About National Cancer Benefits Center
The dedicated staff at the National Cancer Benefits Center (NCBC) has been helping individuals collect compensation for cancer caused by government-created radiation since 1995.
Compensation funds have been made available by the United States Congress for Americans who were exposed to certain instances of radiation. There are a number of programs that allow for compensation – and each program has its own set of qualifying criteria, claim requirements, and range of compensation allowed.
We understand how difficult it can be to wade through and comply with the vast, strict requirements and pertinent regulations to complete the claims process with the best possible outcome.
That’s where we come in. Because we have spent more than 25 years helping people just like you, we are uniquely positioned to most efficiently help you get the compensation you’re entitled to. Our claims success rate is better than 90 percent, and our reward is satisfied clients.
At the National Cancer Benefits Center, our goal is to guide you through the entire claims process, and we’ll shoulder the bulk of the work so that it is as easy and stress-free as possible for you – ensuring you get as much money as you are entitled to, and quickly.
History of Government-Created Radiation and Compensation
Between the 1940s and 1960s, the U.S. nuclear weapons program was in full swing.
Program efforts included a series of aboveground nuclear tests in southern Nevada (commonly known as the Nevada test site) as well as island test sites in the Atlantic and Pacific as well as underground nuclear testing, in addition to uranium mining and processing operations that produced fuel for nuclear warheads. The U.S. Atomic Energy Commission oversaw the program.
Decades later, U.S. lawmakers sought to address the needs of those exposed to radiation due to program activities. In 1990, a program was established to provide financial compensation for eligible individuals who became seriously ill as a result of atmospheric nuclear testing conducted by the U.S. or from employment in the uranium industry during the Cold War.
Since then, regulations surrounding compensation claims have been updated and revised multiple times – including an amendment that expands coverage to include uranium mill workers and transporters of ore, expand the “downwinder” geographic area, lower the radiation threshold for miners, and remove certain lifestyle restrictions – in addition to a program compensating Department of Energy workers and their contractors and subcontractors who have had cancer and who worked at one of its 380 facilities in 38 states.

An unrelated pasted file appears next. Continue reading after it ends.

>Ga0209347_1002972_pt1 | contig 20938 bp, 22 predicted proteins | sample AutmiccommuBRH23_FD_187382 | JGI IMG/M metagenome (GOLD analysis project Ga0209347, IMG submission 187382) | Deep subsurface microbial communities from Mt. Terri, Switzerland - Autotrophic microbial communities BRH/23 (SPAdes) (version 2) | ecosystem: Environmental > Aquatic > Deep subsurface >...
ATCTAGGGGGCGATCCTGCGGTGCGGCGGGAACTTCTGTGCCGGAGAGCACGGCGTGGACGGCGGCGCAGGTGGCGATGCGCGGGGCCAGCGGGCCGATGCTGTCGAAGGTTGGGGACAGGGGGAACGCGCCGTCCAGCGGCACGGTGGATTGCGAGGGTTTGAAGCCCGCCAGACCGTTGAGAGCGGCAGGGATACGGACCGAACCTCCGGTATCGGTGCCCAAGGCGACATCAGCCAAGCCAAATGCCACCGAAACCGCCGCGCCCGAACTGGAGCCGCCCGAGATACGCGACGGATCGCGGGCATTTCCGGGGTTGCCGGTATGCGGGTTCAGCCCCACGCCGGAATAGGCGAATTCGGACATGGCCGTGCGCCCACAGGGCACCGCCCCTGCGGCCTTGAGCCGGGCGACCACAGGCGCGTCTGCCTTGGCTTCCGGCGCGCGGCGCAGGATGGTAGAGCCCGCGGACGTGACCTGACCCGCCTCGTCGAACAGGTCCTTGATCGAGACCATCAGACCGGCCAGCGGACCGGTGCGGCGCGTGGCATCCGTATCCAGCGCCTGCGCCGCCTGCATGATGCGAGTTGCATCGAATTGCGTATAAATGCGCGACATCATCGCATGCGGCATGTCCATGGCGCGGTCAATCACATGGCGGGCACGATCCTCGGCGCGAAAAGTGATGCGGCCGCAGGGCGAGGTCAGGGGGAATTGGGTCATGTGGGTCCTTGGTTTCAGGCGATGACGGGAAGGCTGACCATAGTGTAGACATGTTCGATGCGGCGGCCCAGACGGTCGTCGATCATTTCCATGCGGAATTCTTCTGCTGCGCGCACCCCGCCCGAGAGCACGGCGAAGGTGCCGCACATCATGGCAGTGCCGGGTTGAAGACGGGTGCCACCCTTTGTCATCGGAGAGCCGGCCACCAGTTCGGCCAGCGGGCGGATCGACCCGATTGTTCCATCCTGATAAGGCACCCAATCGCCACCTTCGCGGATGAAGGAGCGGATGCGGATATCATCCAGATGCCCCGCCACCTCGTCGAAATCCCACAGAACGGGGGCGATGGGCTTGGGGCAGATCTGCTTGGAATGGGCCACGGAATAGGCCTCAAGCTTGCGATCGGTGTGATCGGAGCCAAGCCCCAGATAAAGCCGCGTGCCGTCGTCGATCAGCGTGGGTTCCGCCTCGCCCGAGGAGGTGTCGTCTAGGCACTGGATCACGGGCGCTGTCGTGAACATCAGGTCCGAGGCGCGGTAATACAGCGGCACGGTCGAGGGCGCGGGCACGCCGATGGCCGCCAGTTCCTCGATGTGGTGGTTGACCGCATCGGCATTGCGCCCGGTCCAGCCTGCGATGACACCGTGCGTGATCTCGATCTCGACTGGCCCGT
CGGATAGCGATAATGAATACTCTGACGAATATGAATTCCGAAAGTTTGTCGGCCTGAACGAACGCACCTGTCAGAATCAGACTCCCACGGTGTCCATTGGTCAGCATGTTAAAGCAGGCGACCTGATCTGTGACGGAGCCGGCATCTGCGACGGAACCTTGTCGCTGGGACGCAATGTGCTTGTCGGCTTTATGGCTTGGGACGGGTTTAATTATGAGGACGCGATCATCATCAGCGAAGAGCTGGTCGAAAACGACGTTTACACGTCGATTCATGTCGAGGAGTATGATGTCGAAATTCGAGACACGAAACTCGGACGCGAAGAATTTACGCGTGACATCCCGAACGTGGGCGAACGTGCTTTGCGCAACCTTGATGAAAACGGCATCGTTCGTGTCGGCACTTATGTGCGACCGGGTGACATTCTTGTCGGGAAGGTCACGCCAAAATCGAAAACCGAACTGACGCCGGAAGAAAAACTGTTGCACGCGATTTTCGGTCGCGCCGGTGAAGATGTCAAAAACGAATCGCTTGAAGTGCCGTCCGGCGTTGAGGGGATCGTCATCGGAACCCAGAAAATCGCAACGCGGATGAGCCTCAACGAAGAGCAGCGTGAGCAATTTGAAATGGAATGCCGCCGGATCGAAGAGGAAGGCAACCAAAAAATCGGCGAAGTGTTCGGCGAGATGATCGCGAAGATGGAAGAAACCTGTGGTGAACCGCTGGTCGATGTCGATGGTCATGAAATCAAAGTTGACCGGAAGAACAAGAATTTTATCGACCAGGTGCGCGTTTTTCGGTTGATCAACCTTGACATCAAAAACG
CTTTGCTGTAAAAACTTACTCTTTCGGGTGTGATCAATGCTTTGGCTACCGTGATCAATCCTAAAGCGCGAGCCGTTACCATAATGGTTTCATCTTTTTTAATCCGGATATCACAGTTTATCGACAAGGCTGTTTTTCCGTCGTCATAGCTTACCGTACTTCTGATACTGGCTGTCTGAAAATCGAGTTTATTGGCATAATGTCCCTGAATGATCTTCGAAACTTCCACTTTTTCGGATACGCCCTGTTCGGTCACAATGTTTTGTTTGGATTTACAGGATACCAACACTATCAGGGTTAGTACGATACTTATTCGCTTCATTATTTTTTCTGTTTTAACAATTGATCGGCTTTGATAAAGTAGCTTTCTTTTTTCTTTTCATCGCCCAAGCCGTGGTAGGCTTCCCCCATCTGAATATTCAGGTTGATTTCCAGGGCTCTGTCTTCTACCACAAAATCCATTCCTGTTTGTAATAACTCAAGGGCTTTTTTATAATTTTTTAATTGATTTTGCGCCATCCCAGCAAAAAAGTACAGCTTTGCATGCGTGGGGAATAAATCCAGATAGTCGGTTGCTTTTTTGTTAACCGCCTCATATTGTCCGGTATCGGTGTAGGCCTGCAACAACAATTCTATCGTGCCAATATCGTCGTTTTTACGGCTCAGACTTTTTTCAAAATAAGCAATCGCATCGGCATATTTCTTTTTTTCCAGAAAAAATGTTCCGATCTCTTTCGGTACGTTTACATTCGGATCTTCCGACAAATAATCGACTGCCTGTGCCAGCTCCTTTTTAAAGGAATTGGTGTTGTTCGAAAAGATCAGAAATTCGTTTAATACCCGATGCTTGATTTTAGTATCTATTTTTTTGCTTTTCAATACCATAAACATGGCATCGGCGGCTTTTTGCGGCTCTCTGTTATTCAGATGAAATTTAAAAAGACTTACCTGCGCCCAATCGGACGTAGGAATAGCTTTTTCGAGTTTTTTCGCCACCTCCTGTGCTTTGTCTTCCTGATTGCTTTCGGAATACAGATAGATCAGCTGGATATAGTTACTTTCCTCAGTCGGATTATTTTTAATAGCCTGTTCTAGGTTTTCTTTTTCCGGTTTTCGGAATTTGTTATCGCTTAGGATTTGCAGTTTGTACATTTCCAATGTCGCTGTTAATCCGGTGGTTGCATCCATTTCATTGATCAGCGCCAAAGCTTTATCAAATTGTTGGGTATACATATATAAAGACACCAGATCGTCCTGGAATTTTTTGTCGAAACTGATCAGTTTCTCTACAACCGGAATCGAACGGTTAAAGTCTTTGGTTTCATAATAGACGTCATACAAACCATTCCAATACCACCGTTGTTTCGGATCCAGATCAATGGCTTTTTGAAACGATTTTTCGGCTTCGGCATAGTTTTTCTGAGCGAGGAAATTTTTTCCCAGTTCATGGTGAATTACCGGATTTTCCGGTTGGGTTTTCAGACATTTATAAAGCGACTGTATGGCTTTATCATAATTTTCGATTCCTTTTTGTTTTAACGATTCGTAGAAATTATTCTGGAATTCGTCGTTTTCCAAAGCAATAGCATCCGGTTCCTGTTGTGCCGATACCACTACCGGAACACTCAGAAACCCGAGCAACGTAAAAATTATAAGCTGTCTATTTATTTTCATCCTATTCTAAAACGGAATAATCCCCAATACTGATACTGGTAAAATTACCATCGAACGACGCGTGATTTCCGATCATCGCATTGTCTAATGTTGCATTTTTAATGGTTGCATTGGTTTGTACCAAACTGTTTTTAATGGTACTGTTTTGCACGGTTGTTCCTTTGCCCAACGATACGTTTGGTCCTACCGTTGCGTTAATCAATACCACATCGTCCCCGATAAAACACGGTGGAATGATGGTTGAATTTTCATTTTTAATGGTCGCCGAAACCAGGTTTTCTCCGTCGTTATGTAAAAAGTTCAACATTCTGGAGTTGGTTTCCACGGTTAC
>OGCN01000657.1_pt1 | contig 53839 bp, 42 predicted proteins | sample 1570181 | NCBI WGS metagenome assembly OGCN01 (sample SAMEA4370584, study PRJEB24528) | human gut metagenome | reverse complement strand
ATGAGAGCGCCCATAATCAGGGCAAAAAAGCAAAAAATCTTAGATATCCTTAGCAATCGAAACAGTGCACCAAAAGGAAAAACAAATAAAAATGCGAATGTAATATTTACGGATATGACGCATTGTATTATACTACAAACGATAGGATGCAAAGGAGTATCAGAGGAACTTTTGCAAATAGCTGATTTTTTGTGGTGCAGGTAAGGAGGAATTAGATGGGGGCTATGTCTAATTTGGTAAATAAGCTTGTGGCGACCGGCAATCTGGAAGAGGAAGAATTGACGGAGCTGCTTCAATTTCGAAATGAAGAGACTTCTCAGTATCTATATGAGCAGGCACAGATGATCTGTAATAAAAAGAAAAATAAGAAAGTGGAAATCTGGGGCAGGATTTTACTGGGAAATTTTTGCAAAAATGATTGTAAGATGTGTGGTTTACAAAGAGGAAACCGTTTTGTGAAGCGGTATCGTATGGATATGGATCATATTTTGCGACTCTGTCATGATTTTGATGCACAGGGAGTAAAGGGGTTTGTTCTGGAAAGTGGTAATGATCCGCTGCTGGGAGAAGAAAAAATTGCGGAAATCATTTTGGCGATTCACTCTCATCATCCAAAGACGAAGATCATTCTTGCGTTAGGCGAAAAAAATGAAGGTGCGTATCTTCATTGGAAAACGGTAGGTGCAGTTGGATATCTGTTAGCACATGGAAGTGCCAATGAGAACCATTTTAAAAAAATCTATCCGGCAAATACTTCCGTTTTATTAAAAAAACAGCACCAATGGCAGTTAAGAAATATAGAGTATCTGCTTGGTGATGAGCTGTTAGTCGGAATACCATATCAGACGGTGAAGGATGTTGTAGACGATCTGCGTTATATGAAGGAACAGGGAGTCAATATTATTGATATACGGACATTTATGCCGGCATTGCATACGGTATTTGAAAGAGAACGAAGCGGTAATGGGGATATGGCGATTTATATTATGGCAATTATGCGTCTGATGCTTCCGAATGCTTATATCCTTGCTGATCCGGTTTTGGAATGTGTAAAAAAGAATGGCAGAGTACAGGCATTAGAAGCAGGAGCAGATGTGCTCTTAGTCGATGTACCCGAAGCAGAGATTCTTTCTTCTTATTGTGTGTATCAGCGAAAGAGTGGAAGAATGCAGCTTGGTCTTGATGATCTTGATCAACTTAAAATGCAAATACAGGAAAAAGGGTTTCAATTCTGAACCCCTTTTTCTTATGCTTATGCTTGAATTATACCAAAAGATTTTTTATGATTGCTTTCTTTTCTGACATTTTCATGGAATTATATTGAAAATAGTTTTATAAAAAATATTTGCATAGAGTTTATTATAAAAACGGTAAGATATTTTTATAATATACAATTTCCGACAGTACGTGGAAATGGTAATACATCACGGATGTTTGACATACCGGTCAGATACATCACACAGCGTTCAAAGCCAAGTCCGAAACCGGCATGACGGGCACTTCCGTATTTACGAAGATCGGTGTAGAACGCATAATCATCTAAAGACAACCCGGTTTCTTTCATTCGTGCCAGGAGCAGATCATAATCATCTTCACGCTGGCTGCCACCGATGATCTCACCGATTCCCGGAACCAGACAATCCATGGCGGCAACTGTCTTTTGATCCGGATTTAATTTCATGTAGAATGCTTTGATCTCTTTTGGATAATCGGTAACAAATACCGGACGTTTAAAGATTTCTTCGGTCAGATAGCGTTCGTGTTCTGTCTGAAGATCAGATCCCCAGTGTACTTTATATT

Disbursements are one-time, fixed payments. As of the end of 2018, the compensation program had paid a total of 35,244 claims, totaling $2,295,823,171.
Possible eligible claimants include individuals from many Native American tribes; people who lived downwind from the Nevada test site (Downwinders®); Atomic Veterans®; on-site participants, both civilians and military personnel (Nevada Test Site Workers); uranium industry miners, millers, and transporters (Uranium Workers); and Dept. of Energy Workers.
Spouses, children, and grandchildren of claimants are considered eligible survivors, and they may file a claim on behalf of a deceased family member.
For more information:
- Hydrogen Bomb – 1950 (Cold War history), by the Atomic Heritage Foundation, June 19, 2014
- American Ground Zero: The Secret Nuclear War book by photojournalist Carole Gallagher, which records the devastating effects of atmospheric nuclear testing by the U.S. government
High-Energy Radiation Causes Cancer
Radiation containing enough energy to damage DNA and cause cancer is called ionizing radiation. This type of radiation may be released in nuclear power plant accidents and during the production, testing, or use of atomic weapons.
Evidence that ionizing radiation causes cancer comes from studies of atomic bomb survivors and from workers employed in certain occupations (such as uranium miners, for example). Any part of the body can be affected by ionizing radiation.
These days, concerns about this type of radiation exposure extend beyond the health risk to the person exposed to include its impact on children, grandchildren, and spouses.
Current and future studies may help link certain congenital conditions and health risks like cancer back to the parent or grandparent who was originally exposed to the radiation.
Help Us Spread the News
In addition to acting as a lifeline for individuals seeking general information or help with a compensation claim, our team at NCBC spends a portion of our time and budget educating the general public and the medical and legal communities about the availability and benefits of these government-sponsored cancer compensation programs.
Download and share the following with victims of cancer and leukemia:
- Information on U.S. Cancer Compensation Benefit Programs (pdf)
- National Cancer Benefits Center brochure (pdf)
Cancer continues to be one of the leading causes of death in the nation. No matter where we live or what we do for a living, it is estimated that one out of every three of us will be diagnosed with some type of cancer in our lifetimes.
Our team at the National Cancer Benefits Center supports cancer research programs that are helping to bring an end to this all-to-familiar disease. Early detection remains the best chance of surviving cancer; if you are at risk for cancer, be sure to receive regular screenings by your doctor.
Do you know someone who may have a claim for compensation due to cancer caused by government-created radiation? Tell them about National Cancer Benefits Center. We are happy to answer any questions about the process. Call us at (800) 414-4328 today – operators are available 24/7 to take your call – or use our convenient form to request more information.